Get Ready for the Next Generation of Entrepreneurs

1*yF7r6-jcxagoNouBLxZxNw.jpeg

Before the age of 20, Mark Bao had founded 10 technology startups. Recently, he sold ThreeWords.me — a site with millions of page views — to dot-com mogul Kevin Ham.

At the age of 17, Nick D’Aloisio sold his mobile news application Summly to Yahoo! for $30 million. While completing his high school degree, he is also working at Yahoo’s London office because Yahoo! will not let him work from home.

At the age of 16, Moziah Bridges was featured on ABC’s Shark Tank to present his company Mo’s Bows. After initially launching his business on Etsy, his products are now distributed in boutiques where he has sold over $600,000 in products.

These extraordinary young people are just a few examples of the tens of thousands of young people starting companies. And the millions who will eventually follow.

Research has shown that my generation has the potential to be the most entrepreneurial generation in history:

  • More Gen Zs (17 percent) than Gen Ys (11 percent) want to start their own business and employ others, according to a new study by Future Workplace and Randstad USA, a staffing organization in the United States
  • 72 percent of Gen Zs want to start their own business someday, according to research from Internships.com, whereas only 64 percent of Gen Ys said the same
  • 61 percent of high school students and 43 percent of college students said they would rather be an entrepreneur than an employee when they graduate college, according to a study documented by Forbes

And Mark, Nick, and Moziah only reaffirm this research.
 
But I know it’s not an easy road.

When I was a kid, society told me to follow my dreams. In elementary school, I was assigned to draw pictures of what I wanted to be when I grew up, to dream as big as I wanted to. I dreamed of

doing something I was passionate about, something that would impact others, something that would make the world a better place.

But as I grew older, the rhetoric about my goals began to change. In high school, society encouraged me to take as many Advanced Placement classes as I could, regardless of whether or not I found them interesting, in order to get into the best university. And once I was accepted into a top university, I was quickly advised to start taking pre-professional classes to prepare myself for the “real” world. In the “real” world that they spoke of, nobody followed their dreams. Rather, in the “real” world, people were told to sit in cubicles and work from 9 to 5, to stare at a computer screen for the majority of the day.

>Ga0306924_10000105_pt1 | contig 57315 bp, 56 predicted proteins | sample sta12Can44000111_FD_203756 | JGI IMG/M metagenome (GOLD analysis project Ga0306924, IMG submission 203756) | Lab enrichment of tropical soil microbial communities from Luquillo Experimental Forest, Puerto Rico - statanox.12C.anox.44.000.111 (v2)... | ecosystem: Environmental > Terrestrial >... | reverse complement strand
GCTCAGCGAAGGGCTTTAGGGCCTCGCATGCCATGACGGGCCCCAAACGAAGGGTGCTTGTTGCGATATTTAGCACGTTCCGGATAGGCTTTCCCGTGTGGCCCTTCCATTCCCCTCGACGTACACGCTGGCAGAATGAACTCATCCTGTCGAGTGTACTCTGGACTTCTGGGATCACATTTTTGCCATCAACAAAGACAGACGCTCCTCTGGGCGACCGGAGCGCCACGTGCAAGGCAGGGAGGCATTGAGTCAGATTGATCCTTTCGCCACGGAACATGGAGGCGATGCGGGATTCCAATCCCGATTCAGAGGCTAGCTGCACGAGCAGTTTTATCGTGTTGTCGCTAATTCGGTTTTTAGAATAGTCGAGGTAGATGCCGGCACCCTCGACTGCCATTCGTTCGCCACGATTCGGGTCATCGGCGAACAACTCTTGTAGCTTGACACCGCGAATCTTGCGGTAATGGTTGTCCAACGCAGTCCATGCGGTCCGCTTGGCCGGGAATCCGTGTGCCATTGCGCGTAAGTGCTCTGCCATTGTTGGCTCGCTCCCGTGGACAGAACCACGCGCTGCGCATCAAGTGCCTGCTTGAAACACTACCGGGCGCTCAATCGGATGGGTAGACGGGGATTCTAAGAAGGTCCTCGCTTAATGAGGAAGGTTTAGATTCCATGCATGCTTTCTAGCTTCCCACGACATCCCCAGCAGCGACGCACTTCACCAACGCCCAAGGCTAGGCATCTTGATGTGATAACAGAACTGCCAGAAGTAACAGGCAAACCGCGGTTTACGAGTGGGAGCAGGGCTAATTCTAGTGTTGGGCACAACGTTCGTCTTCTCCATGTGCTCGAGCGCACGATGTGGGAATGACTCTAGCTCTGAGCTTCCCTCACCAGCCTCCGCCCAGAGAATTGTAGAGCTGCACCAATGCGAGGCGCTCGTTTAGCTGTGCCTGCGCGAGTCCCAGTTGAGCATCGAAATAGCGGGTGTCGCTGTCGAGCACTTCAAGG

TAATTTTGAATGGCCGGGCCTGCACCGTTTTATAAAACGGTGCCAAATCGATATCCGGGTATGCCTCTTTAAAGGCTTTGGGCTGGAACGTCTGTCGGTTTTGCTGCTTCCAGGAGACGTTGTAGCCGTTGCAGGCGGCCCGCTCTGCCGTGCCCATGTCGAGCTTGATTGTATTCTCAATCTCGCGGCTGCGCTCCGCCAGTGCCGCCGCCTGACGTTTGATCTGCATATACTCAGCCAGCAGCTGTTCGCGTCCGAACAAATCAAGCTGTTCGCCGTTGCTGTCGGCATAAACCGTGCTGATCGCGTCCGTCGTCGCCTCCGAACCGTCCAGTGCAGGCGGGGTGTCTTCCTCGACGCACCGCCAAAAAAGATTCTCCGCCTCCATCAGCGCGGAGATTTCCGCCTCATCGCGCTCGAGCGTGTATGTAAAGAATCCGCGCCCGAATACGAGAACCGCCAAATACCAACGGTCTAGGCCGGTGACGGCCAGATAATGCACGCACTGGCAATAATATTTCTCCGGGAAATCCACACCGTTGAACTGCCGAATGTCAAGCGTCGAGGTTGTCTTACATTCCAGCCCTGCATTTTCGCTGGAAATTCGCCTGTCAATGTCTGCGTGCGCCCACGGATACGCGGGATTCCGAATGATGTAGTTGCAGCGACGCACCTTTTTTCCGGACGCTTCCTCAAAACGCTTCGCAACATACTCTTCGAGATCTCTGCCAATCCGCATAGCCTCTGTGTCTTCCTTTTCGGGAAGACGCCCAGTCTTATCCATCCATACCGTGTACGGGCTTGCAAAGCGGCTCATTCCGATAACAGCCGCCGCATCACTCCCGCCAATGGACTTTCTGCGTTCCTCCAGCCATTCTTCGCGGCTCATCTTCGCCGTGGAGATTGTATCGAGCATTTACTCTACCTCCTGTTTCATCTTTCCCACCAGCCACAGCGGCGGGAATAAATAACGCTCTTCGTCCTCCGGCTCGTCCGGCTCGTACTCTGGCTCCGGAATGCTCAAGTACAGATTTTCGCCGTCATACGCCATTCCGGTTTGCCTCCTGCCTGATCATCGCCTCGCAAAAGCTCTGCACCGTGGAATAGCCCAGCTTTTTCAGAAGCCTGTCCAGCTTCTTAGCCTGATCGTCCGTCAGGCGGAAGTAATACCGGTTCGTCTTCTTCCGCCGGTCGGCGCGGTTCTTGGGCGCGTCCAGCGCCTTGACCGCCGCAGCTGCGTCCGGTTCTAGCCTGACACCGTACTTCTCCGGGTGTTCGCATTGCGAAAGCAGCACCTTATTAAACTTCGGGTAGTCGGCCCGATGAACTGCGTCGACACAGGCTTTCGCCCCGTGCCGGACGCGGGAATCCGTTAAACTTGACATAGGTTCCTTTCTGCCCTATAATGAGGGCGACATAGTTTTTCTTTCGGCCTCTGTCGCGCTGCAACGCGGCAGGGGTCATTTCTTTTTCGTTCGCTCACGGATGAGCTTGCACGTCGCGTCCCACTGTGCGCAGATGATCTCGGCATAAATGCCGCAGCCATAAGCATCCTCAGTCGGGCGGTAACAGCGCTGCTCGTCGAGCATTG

And part of that is because few people actually take the leap and start their own ventures.

We know what we want but it’s hard to see the path.

The share of people under 30 who own a business has fallen by 65 percent since the 1980s and is now at a quarter-century low, according to a Wall Street Journal analysis of Federal Reserve data.

And according to the Small Business Administrationonly 2 percent of people of working age under 35 are self-employed.
 
There’s a disconnect between our aspirations as future entrepreneurs and our reality.

And I’m just as guilty as the rest of my Gen Z brethren.

I’m scared to potentially fail.

Again, it turns out I’m not alone.

More than 40 percent of 25-to-34-year-old Americans said a fear of failure kept them from starting a company in 2014; whereas, in 2001, just 24 percent said so.

So what gives? Is an entire generation of Zs destined to live a life in that boring cubicle despite our aspirations to be the greatest entrepreneurial generation in history? Am I going to be stuck working at a company that won’t let its employees use Facebook, where I have to have a badge with one of those retracting string things attached to my belt?

Don’t fear… there’s hope for us.

And my book is a story that showcases what I learned about the future of the Gen Z entrepreneur.

Over the past year, I set out on a journey to understand what made the “next generation” — which is typically described by experts as Generation Z — tick. I was curious to discover what made these young people who had already started ventures do it and what held others back. I was able to ask the questions I had — and reveal my own hopes, fears and dreams — to discover that the world for future Gen Z entrepreneurs is much more promising than I had even imagined.

To learn more about me, you can check out my personal website here, contact me at agh42@georgetown.edu, and follow me on Twitter here. To read more, you can buy my latest book on Amazon in paperback or Kindle here!